There is, of course, a much larger issue that isn’t being addressed by the discussion about qualified teachers and that relates to the degree of subject knowledge required to teach any particular subject. This blog has raised that issue as matter for concern on several occasions. In some subjects, such as mathematics, steps are now being taken by the DfE to ensure post-entry subject knowledge enhancement for those teaching the subject. This may offer a better way forward than just trying to achieve sufficient subject knowledge from all entrants. However, ensuring all entrants are properly trained in the skills associated with teaching and learning should not be negotiable whatever their role in the process might be.

 

 

Subject expertise

The DfE recently published an interesting document about specialist and non-specialist teaching in schools. The original can be found at https://www.gov.uk/government/publications/analysis-of-specialist-and-non-specialist-teaching-in-england

The DfE accepts that data collection methods currently mean it cannot link data about pupil outcomes directly to individual teacher’, as is possible in some jurisdictions, including, I believe, some US School Board districts. As the DfE note:

As a consequence of this data limitation, it is not possible to directly evaluate the impact ‘specialist’ teachers have on pupil outcomes by comparing them to ‘non-specialist’ teachers. This report employs a variety of analytical strategies to estimate the impact indirectly using school level data. New analysis of the impact of ‘non-specialist’ teaching presented in this report is therefore based on the proportion of ‘specialist’ teaching calculated at school level.

Now, there is a further difficulty about what determines a specialist teacher and especially the place of un-reported post-entry professional development. This is a direct consequence of the fact that QTS (Qualified Teacher Status) is not linked throughout a teacher’s career to a subject or even a phase of education. Thus a teacher qualified on a PGCE in physical education and with a sport science degree could take a second degree in say, physics, but this would not necessarily be recorded and they wouldn’t receive access to funding for a new teacher preparation course unless there was a specific government re-training initiative.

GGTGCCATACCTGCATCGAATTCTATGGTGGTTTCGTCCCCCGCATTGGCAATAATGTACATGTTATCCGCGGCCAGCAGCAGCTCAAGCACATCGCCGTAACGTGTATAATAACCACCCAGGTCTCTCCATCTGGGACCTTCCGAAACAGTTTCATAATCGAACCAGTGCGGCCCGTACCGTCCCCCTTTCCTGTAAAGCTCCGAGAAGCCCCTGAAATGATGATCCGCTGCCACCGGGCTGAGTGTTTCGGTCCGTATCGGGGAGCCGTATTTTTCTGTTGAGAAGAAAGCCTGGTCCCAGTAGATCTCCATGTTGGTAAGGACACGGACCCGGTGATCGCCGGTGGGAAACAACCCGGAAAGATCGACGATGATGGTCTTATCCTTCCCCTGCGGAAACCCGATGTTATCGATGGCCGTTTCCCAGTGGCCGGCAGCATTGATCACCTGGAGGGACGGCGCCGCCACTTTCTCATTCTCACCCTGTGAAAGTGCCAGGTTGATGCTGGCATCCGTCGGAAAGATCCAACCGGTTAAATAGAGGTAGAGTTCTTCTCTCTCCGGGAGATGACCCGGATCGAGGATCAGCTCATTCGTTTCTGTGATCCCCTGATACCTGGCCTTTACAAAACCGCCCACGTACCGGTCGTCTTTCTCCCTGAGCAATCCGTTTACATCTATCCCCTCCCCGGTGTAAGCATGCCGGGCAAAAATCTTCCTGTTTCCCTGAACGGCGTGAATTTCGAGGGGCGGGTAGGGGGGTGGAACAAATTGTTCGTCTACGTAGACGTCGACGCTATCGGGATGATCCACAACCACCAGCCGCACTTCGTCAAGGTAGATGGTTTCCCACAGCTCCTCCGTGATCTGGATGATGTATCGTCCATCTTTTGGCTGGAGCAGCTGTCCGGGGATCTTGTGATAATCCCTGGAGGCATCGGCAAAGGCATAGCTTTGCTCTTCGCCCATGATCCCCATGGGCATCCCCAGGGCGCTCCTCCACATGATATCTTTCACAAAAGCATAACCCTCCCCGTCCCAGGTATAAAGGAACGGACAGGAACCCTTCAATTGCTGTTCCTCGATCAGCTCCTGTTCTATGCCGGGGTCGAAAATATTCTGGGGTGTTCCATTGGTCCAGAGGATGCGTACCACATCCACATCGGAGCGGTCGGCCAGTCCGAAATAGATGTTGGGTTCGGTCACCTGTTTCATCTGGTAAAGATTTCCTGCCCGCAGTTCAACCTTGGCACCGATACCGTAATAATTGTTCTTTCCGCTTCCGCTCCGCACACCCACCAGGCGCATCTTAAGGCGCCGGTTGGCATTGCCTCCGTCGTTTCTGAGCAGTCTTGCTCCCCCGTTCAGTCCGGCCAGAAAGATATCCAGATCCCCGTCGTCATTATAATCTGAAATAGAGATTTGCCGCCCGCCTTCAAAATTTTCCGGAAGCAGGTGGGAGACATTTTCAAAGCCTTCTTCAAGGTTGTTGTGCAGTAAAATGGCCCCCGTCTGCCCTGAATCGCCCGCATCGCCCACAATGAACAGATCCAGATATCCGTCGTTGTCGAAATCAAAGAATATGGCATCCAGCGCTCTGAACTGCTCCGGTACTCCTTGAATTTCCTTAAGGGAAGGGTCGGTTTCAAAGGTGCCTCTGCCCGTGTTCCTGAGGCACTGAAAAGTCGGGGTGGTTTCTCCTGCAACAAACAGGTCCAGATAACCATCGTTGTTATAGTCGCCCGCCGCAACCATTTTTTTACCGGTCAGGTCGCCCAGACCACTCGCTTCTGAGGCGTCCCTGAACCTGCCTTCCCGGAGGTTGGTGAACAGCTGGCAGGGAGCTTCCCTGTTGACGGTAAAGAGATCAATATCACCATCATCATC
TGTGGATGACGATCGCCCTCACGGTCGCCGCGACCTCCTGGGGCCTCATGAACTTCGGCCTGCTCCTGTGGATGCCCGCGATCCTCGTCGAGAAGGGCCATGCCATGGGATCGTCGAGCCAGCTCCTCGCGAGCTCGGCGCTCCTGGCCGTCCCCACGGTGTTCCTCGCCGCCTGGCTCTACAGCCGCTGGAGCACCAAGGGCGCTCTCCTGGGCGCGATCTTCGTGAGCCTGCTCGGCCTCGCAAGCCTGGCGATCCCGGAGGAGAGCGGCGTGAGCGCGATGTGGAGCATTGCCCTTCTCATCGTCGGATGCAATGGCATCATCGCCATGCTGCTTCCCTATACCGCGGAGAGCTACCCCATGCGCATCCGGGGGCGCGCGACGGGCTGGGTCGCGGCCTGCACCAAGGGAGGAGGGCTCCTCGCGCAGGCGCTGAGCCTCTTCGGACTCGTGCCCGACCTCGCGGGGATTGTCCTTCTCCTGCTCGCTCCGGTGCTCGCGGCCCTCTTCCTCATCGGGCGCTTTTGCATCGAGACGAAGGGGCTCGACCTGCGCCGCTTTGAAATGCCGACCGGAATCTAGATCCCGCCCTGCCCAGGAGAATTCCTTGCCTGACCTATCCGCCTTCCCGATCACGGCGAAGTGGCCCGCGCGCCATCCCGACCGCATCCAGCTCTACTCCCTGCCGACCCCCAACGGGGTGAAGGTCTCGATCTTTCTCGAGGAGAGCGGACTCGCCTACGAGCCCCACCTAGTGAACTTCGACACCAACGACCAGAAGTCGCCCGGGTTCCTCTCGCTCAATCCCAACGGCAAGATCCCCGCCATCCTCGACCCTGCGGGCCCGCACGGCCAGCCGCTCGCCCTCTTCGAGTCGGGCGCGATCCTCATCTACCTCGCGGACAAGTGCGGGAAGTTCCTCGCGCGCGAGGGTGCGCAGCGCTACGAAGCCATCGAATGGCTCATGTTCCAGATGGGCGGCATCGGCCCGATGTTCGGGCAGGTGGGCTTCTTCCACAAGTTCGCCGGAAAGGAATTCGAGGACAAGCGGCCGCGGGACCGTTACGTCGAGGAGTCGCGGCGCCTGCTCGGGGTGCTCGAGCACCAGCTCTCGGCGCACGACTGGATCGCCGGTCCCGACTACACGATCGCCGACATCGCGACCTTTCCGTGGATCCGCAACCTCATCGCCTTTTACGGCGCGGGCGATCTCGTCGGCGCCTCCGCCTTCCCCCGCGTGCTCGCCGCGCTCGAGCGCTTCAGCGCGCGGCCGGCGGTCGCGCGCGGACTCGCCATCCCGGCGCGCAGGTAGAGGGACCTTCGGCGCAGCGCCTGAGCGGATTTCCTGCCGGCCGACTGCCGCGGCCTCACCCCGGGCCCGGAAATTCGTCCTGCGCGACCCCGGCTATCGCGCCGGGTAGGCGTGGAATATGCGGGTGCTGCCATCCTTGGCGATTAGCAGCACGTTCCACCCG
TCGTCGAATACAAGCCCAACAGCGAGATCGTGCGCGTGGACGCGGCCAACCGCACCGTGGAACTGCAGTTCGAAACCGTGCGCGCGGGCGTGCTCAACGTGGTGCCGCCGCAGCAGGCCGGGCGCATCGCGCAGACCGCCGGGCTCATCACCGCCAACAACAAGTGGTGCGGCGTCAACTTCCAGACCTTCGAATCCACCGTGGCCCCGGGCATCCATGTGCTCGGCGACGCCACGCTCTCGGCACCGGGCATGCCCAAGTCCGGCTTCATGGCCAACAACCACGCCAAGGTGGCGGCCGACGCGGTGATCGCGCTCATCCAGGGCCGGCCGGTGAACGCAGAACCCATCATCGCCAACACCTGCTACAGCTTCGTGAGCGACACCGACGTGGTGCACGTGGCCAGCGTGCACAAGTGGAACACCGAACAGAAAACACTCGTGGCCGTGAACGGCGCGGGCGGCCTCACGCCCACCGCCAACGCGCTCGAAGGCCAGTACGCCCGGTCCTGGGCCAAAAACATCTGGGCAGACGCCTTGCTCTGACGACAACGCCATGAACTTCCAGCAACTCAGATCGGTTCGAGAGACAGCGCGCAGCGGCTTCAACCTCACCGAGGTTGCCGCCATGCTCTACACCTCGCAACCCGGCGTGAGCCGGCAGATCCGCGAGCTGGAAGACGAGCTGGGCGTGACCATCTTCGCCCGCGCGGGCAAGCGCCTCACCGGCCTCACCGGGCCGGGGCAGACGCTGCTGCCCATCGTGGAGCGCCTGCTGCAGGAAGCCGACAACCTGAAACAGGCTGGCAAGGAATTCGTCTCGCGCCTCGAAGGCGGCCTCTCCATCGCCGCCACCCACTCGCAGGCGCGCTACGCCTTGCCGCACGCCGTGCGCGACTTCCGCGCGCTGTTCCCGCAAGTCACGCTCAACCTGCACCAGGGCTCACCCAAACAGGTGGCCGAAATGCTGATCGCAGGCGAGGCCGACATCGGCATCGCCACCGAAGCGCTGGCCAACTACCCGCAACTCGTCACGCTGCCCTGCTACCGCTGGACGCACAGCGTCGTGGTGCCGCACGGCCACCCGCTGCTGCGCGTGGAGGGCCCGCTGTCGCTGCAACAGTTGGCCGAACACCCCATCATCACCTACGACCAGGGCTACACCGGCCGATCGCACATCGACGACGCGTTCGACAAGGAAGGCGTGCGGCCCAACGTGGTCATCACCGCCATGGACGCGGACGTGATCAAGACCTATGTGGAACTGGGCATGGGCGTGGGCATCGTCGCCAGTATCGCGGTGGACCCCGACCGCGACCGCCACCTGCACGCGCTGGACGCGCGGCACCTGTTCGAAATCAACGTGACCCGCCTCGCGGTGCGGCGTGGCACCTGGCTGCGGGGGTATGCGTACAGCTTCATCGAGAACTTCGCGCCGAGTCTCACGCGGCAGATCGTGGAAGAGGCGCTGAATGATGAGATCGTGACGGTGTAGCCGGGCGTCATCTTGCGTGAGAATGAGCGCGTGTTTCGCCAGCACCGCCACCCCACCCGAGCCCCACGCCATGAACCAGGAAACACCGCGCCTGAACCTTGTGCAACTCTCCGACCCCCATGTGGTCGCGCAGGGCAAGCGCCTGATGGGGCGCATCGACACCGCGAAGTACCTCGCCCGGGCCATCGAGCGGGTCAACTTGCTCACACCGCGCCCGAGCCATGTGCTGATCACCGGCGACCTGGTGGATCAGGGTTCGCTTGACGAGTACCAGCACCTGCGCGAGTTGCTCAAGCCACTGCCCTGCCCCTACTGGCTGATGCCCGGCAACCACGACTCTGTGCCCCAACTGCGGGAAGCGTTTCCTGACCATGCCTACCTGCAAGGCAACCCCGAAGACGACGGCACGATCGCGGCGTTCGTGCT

Some years ago, I looked into who was teaching mathematics at Key Stage 5. Some successful schools didn’t seem to employ teachers with mathematics degrees, but rather those with degrees in other subjects. This didn’t seem to affect examination results. So, an interest and liking for the subject may be an important ingredient in successful teaching, but in some circumstances it may not be enough as standards are raised. I guess I would struggle to teach English even at Key Stage2 now, because my knowledge of the technical underpinning of our complex language is limited, as this blog regularly displays to its readers. However, even with a degree in economics and geography I happily taught geography, including physical geography, for a number of years in a comprehensive school, although even now I am not sure I could still do so as the subject has move don so much since then.

Anyway, back to this interesting DfE report. Using their definitions ,the authors of the DfE report state that:

The available data show that for a suite of subjects the extent of ‘specialist’ teaching in secondary schools in England is comparable or higher than the international averages. The vast majority of hours taught in England to pupils in years 7-13 in most subjects are taught by teachers with a relevant post A-level qualification. In November 2015, the respective proportions were 88.9% for all subjects, 90.2% for EBacc subjects, 89.2% for Mathematics, 91.5% for English, 91.5% for History, 89.0% for Geography, 79.0% for Modern Foreign Languages, 80.2% for Physics, 88.8% for Chemistry and 95.1% for Biology.

This, of course, raises the question, why then don’t we do better at international tests such as PISA? Is it because we do different things. Or, is it that the 10% of teaching not taught be specialists has a disproportionate effect on outcomes?

Table 2 on page 23 of the report provides a useful timeline of changes in percentages of specialist teaching in a typical week. It confirms that in the aftermath of the recession most subjects reached their peak of percentages taught by a specialist. Since 2013/14, possibly due to the start of increased pupil numbers and the falling interest in teaching as a profession, percentages have started to decline in key subjects, most notably in Physics, where, form a peak of 83.3% in 2010/11 there had been a decline to 80.2% in 2015/16.

Table 4 is worth reproducing here in part, as it shows the proportion of hours taught in a typical week in November 2015 to pupils in years 7 to 13 by the highest relevant post A-level qualification of teacher using a matched database of teacher qualifications and the TSM subject mapping.

Subject Degree  BEd PGCE Other None Total
Mathematics 60.6 3.9 20.1 4.7 10.8 100
English 78.2 2.0 7.7 3.7 8.5 100
Any Science 87.3 1.9 5.1 1.1 4.6 100
Physics 66.9 1.8 10.4 1.2 19.8 100